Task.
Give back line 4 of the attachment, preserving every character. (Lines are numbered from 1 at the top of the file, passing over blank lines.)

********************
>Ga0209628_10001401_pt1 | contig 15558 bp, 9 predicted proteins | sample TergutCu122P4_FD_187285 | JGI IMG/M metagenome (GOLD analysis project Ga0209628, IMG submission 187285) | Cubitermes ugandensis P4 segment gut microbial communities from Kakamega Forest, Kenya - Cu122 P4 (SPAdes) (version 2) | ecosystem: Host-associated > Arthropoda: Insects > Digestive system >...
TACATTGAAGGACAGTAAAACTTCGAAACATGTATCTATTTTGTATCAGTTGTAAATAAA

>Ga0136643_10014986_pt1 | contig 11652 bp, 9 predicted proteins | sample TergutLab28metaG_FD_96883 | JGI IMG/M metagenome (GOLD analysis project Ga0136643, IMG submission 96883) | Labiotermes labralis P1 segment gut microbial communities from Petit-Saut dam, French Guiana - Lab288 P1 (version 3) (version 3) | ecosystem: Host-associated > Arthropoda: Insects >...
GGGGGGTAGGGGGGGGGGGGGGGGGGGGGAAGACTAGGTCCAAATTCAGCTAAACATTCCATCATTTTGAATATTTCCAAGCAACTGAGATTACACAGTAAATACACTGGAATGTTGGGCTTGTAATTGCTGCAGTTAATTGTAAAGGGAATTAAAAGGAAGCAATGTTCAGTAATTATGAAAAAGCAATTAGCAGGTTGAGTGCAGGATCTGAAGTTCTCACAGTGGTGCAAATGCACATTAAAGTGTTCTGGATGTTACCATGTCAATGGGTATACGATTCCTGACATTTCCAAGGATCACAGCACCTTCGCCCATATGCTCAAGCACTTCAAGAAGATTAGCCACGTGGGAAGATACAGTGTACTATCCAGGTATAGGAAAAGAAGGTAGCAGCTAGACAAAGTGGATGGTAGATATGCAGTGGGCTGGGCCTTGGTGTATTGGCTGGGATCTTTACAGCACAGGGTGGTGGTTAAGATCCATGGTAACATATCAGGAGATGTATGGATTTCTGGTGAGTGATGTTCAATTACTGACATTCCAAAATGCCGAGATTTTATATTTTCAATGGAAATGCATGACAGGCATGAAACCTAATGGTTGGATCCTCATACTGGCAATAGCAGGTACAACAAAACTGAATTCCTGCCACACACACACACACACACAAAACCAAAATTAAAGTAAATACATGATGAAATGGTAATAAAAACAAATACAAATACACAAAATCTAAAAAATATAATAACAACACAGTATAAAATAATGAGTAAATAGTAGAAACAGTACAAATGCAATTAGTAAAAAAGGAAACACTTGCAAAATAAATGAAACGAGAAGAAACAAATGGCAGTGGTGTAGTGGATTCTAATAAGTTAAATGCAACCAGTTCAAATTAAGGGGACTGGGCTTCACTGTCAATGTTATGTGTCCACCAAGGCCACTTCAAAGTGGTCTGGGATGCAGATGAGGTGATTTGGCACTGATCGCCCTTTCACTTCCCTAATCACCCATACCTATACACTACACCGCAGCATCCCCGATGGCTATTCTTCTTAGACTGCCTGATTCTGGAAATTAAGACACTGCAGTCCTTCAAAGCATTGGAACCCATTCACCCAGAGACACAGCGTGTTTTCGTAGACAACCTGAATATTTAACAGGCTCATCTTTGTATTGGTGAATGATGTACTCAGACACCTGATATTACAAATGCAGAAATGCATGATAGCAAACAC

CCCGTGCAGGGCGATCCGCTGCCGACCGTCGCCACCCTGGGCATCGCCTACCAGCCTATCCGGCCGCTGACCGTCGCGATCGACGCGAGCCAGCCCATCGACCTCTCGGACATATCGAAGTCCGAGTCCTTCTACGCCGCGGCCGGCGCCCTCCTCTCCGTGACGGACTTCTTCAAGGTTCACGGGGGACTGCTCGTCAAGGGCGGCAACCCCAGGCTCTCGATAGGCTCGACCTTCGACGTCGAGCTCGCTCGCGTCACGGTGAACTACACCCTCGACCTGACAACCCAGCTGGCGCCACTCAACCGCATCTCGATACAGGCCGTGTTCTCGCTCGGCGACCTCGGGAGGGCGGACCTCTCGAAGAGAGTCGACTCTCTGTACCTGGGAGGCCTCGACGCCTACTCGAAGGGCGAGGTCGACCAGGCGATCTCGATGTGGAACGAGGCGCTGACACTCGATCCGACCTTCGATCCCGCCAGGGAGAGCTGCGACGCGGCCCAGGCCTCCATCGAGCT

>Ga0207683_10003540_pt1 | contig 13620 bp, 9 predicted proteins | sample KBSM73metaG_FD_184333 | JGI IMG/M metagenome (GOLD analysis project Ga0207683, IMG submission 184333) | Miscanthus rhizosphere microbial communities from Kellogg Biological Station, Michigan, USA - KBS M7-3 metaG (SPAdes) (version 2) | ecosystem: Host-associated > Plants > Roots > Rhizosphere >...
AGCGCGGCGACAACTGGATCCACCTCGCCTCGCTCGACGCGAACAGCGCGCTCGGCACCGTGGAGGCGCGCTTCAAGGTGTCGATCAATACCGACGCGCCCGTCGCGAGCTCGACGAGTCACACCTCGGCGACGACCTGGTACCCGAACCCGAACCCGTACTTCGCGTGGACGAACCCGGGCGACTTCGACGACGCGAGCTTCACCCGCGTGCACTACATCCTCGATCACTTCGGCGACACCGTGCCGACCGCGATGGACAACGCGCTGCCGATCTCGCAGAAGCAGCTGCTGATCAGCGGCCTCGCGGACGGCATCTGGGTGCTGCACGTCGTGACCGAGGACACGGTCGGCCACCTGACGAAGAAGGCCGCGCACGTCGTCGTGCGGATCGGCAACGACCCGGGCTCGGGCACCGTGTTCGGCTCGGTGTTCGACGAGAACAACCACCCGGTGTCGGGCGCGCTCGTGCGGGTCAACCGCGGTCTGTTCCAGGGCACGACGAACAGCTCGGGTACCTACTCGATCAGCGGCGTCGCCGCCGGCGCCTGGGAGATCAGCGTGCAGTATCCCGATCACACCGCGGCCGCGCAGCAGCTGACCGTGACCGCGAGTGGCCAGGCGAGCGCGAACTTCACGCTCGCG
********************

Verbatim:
GGGGGGTAGGGGGGGGGGGGGGGGGGGGGAAGACTAGGTCCAAATTCAGCTAAACATTCCATCATTTTGAATATTTCCAAGCAACTGAGATTACACAGTAAATACACTGGAATGTTGGGCTTGTAATTGCTGCAGTTAATTGTAAAGGGAATTAAAAGGAAGCAATGTTCAGTAATTATGAAAAAGCAATTAGCAGGTTGAGTGCAGGATCTGAAGTTCTCACAGTGGTGCAAATGCACATTAAAGTGTTCTGGATGTTACCATGTCAATGGGTATACGATTCCTGACATTTCCAAGGATCACAGCACCTTCGCCCATATGCTCAAGCACTTCAAGAAGATTAGCCACGTGGGAAGATACAGTGTACTATCCAGGTATAGGAAAAGAAGGTAGCAGCTAGACAAAGTGGATGGTAGATATGCAGTGGGCTGGGCCTTGGTGTATTGGCTGGGATCTTTACAGCACAGGGTGGTGGTTAAGATCCATGGTAACATATCAGGAGATGTATGGATTTCTGGTGAGTGATGTTCAATTACTGACATTCCAAAATGCCGAGATTTTATATTTTCAATGGAAATGCATGACAGGCATGAAACCTAATGGTTGGATCCTCATACTGGCAATAGCAGGTACAACAAAACTGAATTCCTGCCACACACACACACACACACAAAACCAAAATTAAAGTAAATACATGATGAAATGGTAATAAAAACAAATACAAATACACAAAATCTAAAAAATATAATAACAACACAGTATAAAATAATGAGTAAATAGTAGAAACAGTACAAATGCAATTAGTAAAAAAGGAAACACTTGCAAAATAAATGAAACGAGAAGAAACAAATGGCAGTGGTGTAGTGGATTCTAATAAGTTAAATGCAACCAGTTCAAATTAAGGGGACTGGGCTTCACTGTCAATGTTATGTGTCCACCAAGGCCACTTCAAAGTGGTCTGGGATGCAGATGAGGTGATTTGGCACTGATCGCCCTTTCACTTCCCTAATCACCCATACCTATACACTACACCGCAGCATCCCCGATGGCTATTCTTCTTAGACTGCCTGATTCTGGAAATTAAGACACTGCAGTCCTTCAAAGCATTGGAACCCATTCACCCAGAGACACAGCGTGTTTTCGTAGACAACCTGAATATTTAACAGGCTCATCTTTGTATTGGTGAATGATGTACTCAGACACCTGATATTACAAATGCAGAAATGCATGATAGCAAACAC